2. Reigstad MM, Larsen IK, Myklebust TÅ, et al. Risk of cancer in children conceived by assisted reproductive technology. Pediatrics. 2016;137(3):e20152061. doi:10.1542/peds.2015-2061

3. Weng S, Huang Y, Huang Y, et al. Assisted reproductive technology and risk of childhood cancers. JAMA Netw Open. 2022;5(8):e2230157. doi:10.1001/jamanetworkopen.2022.30157

4. Luke B, Brown MB, Wantman E, et al. The risks of birth defects and childhood cancer with conception by assisted reproductive technology. Hum Reprod. 2022;deac196. doi:10.1093/humrep/deac196

5. Sargisian N, Lannering B, Petzold M, et al. Cancer in children born after frozen-thawed embryo transfer: A cohort study. PLoS Med. 2022;19(9):e1004078. doi:10.1371/journal.pmed.1004078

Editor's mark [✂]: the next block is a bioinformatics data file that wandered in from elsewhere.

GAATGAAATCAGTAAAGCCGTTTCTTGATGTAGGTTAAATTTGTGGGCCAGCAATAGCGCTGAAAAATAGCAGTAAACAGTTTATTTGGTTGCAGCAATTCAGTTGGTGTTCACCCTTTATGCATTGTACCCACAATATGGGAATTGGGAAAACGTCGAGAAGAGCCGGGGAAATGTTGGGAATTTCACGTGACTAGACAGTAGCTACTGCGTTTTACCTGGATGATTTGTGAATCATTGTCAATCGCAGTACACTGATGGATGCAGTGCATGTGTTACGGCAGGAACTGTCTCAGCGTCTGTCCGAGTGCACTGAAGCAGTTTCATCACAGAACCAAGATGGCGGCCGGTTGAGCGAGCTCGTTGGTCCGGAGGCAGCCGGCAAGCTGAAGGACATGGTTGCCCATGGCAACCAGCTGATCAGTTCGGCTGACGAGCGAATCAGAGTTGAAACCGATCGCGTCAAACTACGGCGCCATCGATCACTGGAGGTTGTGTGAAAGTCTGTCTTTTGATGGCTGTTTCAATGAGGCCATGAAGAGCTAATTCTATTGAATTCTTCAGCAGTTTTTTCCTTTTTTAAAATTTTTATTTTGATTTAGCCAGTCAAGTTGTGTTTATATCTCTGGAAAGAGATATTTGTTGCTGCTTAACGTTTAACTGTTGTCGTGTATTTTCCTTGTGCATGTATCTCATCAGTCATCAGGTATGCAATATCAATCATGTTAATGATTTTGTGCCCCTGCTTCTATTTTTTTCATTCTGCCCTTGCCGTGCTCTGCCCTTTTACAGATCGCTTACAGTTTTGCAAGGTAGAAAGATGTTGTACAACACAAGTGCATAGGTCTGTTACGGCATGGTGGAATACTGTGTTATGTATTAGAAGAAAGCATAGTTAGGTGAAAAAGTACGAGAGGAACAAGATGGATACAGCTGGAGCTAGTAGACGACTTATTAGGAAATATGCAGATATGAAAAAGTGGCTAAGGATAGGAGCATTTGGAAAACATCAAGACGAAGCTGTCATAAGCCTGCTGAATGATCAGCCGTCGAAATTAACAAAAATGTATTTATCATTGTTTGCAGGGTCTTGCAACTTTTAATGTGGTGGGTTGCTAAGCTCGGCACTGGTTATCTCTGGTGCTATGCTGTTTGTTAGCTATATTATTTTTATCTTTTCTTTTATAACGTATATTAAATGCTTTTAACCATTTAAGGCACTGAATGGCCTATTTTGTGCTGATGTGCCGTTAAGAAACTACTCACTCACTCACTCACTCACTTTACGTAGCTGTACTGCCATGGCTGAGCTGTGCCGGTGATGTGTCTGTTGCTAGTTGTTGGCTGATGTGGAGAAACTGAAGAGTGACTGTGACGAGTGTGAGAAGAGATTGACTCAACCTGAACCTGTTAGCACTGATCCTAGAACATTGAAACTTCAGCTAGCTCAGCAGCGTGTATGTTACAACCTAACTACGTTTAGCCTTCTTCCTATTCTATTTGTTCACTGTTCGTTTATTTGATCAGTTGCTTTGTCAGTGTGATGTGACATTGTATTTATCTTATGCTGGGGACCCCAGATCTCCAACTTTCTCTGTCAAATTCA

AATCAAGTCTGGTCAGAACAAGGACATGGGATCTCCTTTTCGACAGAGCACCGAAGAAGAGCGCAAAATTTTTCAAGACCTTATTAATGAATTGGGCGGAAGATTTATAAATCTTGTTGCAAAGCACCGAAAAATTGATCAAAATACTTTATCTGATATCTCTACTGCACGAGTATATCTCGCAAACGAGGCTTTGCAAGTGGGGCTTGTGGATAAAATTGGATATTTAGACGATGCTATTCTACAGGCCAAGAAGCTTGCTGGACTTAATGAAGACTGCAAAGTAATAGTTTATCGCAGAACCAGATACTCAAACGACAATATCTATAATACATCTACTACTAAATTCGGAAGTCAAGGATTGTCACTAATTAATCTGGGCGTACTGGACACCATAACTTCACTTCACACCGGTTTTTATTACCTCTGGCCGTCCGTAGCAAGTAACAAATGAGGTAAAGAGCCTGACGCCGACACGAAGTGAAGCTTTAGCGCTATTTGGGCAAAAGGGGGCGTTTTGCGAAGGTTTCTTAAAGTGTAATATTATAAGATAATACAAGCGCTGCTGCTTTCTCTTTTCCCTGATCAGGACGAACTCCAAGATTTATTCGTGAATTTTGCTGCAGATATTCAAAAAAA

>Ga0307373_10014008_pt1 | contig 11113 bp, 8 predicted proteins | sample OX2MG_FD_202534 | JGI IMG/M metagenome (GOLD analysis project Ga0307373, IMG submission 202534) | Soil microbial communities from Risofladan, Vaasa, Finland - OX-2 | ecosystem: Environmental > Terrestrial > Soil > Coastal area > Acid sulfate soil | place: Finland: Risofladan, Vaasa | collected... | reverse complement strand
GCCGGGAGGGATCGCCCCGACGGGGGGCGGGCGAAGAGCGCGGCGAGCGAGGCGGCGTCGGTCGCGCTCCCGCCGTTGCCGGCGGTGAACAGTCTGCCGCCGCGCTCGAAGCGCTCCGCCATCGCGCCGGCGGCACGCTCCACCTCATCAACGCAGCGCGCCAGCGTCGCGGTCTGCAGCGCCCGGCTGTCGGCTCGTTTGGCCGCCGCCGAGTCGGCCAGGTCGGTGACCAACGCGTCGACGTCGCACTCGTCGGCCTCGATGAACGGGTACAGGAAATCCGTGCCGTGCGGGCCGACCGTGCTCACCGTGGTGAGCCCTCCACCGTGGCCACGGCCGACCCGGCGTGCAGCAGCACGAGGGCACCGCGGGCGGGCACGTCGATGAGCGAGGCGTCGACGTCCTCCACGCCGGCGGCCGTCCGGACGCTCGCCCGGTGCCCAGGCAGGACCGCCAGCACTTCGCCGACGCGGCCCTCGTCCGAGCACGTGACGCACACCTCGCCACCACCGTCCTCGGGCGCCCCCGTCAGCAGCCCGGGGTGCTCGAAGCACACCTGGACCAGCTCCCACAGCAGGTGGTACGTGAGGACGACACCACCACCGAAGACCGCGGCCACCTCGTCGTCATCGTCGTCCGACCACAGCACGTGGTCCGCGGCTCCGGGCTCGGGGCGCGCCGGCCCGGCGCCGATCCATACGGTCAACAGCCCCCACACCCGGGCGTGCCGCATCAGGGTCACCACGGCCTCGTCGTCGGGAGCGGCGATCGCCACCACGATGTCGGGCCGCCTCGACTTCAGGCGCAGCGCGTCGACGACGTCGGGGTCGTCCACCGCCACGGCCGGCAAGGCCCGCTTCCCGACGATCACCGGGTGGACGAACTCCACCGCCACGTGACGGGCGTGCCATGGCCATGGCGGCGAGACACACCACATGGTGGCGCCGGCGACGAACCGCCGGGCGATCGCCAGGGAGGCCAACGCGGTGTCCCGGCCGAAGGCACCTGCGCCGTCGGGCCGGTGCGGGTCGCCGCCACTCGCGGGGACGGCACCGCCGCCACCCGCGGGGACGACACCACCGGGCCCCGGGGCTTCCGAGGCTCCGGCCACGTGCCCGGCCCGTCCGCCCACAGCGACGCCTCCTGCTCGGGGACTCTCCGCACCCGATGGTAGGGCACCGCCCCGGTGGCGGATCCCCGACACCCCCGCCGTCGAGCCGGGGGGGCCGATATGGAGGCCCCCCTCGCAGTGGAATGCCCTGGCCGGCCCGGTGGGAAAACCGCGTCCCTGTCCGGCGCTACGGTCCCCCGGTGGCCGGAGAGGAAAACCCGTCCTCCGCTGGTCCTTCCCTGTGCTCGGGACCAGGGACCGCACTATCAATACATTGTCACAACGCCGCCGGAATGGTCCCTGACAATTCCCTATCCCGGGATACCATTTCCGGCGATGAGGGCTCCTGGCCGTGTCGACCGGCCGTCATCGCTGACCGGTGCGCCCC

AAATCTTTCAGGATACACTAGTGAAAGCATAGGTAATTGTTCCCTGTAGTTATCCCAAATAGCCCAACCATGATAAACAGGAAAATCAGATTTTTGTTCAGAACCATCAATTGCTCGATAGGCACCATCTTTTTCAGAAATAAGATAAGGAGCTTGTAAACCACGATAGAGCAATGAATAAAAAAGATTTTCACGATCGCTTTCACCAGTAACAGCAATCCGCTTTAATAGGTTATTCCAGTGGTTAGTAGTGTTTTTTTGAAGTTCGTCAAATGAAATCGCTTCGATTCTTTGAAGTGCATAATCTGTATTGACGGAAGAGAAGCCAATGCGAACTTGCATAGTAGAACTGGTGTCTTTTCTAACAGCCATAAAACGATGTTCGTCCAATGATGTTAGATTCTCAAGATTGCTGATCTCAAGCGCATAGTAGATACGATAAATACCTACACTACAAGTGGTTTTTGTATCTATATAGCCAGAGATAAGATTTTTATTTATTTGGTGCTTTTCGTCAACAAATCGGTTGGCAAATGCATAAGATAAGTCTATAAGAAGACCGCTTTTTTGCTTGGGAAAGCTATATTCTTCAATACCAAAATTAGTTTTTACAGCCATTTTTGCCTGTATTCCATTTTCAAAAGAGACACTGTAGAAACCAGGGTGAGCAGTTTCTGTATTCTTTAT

6. 2019 assisted reproductive technology fertility clinic and national summary report. Centers for Disease Control and Prevention. Published 2021. Accessed March 27, 2023. 

7. Magnusson A, Laivuori H, Loft A, et al. The association between high birth weight and long-term outcomes-implications for assisted reproductive technologies: A systematic review and meta-analysis. Front Pediatr. 2021;9:675775. doi:10.3389/fped.2021.675775. 

8. Luke B, Brown MB, Wantman E, et al. The risk of birth defects with conception by ART. Hum Reprod. 2021; 36(1): 116–129. doi:10.1093/humrep/deaa272

9. Sazonova A, Kallen K, Thurin-Kjellberg A, et al. Obstetric outcome in singletons after in vitro fertilization with cryopreserved/thawed embryos. Hum Reprod. 2012;27(5):1343-50. doi:10.1093/humrep/des036

10. Hargreave M, Jensen A, Hansen MK, et al. Association between fertility treatment and cancer risk in children. JAMA. 2019;322(22):2203-2210. doi:10.1001/jama.2019.18037 

11. Bal MH, Harlev A, Sergienko R, et al. Possible association between in vitro fertilization technologies and offspring neoplasm. Fertil Steril. 2021;116(1):105-113. doi:10.1016/j.fertnstert.2020.12.013